I recently had the opportunity to chat with Bob Brauer, CEO of StrikeIron, Inc., about the latest phase of his firm's "Web Services Marketplace" offering. (Q&A published here.) Since the marketplace will serve as a forum for both subscribers and publishers of various services, Brauer evoked the eBay analogy for what he is providing; though he stresses that pricing of services will be fixed, and not auctioned.
The eBay analogy is popular across many disciplines now; Salesforce.com's Mark Benioff evoked it for his company's services, as noted in this post from ZDNet's Dan Farber. Nevertheless, I find the idea of building an ecosystem, which potentially could foster a new class of service publishers, intriguing. Some folks are running their own businesses off of eBay, for example. I have a friend that makes a few thousand a year buying and selling used golf equipment within eBay.
How does this all fit into the SOA scheme of things? I talk a lot in this blog about the JBOWS architecture (Just a Bunch of Web Services) that most companies now have, versus fully functioning SOAs. Will having a frenzy of services bought and sold over the open market just add to the confusion?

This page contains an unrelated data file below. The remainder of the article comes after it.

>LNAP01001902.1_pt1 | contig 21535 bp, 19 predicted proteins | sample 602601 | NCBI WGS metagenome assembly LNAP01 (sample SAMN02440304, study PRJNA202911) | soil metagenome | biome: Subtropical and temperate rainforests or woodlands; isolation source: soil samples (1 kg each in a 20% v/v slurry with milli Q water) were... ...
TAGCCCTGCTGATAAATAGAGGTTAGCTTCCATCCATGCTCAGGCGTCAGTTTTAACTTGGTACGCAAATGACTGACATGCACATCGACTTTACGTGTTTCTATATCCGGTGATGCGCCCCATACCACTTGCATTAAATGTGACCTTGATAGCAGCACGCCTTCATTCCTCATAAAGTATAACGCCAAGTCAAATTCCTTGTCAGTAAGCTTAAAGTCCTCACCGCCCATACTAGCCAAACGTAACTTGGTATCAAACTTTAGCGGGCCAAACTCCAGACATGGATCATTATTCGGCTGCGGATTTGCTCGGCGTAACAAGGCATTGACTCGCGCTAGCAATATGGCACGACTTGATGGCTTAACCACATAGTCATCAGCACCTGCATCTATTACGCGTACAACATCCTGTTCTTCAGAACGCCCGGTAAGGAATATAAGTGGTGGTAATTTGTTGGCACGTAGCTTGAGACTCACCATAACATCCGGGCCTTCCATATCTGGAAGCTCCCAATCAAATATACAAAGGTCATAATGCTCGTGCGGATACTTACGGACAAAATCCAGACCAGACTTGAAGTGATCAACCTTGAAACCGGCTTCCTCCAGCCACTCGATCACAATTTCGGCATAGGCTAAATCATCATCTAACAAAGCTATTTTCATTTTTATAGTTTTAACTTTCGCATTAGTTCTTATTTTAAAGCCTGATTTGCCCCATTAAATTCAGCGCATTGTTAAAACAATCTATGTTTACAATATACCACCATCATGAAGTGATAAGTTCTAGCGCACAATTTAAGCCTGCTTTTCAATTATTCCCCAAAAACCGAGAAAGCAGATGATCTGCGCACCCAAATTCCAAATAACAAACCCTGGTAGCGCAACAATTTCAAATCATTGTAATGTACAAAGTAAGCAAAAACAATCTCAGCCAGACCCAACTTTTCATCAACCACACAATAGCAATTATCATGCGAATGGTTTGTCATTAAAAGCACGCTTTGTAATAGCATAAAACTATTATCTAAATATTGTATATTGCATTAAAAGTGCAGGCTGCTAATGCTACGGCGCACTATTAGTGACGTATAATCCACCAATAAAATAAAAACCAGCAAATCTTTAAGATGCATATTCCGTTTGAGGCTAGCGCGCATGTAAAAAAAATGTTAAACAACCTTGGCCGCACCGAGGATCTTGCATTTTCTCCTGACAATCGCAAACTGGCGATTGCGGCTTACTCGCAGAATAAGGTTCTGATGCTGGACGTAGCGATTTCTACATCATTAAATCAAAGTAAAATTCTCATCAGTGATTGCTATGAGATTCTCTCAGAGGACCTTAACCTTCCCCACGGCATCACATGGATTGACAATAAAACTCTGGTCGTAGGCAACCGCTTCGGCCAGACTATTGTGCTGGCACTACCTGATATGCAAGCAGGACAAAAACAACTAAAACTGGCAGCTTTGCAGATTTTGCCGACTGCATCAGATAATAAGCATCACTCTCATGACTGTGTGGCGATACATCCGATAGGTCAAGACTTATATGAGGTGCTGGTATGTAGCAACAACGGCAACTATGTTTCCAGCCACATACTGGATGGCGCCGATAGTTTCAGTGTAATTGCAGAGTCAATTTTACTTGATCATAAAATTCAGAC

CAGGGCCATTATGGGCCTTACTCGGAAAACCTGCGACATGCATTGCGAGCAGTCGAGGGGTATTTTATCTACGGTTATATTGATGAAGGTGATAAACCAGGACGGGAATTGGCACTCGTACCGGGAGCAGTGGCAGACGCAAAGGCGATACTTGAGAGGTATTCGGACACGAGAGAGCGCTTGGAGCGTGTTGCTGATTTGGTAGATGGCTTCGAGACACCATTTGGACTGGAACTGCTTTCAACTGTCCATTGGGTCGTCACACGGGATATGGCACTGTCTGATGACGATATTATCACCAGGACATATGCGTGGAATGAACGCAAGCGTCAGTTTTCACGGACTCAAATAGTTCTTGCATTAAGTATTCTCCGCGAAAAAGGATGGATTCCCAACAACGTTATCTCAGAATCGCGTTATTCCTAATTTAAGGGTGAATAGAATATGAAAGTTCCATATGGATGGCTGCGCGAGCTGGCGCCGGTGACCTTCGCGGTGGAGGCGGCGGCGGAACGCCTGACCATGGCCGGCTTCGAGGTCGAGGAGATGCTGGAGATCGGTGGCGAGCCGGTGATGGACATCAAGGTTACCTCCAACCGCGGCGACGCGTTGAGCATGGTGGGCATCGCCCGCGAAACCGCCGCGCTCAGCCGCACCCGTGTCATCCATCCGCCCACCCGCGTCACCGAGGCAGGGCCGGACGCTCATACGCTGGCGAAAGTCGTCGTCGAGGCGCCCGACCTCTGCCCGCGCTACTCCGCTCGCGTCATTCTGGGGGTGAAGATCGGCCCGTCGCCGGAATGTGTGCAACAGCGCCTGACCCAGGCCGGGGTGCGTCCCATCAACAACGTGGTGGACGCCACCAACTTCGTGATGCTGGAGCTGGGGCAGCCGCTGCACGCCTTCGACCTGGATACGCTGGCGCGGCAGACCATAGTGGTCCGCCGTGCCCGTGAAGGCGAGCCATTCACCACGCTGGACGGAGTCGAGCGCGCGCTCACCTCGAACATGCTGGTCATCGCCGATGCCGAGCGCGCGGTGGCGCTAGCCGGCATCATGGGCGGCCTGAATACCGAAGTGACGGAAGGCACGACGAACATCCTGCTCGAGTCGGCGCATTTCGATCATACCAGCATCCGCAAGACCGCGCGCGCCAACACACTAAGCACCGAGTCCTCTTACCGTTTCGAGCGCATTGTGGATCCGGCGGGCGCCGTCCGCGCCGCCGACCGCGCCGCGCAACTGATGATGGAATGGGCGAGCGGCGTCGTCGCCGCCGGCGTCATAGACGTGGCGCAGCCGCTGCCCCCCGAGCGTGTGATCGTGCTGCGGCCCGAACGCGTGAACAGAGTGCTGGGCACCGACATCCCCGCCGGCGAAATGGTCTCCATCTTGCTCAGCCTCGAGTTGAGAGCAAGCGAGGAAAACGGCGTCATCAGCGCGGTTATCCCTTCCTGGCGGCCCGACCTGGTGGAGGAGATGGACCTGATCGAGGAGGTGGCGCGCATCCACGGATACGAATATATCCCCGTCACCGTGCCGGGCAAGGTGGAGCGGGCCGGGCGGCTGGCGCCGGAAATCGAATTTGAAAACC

Two thoughts: Brauer sees StrikeIron's marketplace playing a role in providing services that companies may not have the time or inclination to build. Why reinvent the wheel by having your staff spend time building service components, when you can quickly subscribe to a component, that's been tested and uptime certified, and pay for it on as-used basis? "We are providing, through our partners and ourselves, a bunch of new Web services that you can hook in through your existing SOA," Brauer said. "For example, things like our live tax rates, or our address verification Web service. Different things where it makes a lot more sense for companies to hook into our Web service, rather than having to rebuild and update and gather the data themselves."
The other thought is that if such a marketplace approach does take off, this may push some software vendors to change their models to component delivery, based on a micropayment business model. This also makes plenty of room for smaller start-ups.
Amazon and others are reportedly in interested in this marketplace concept as well. This could open up a whole new way of doing business.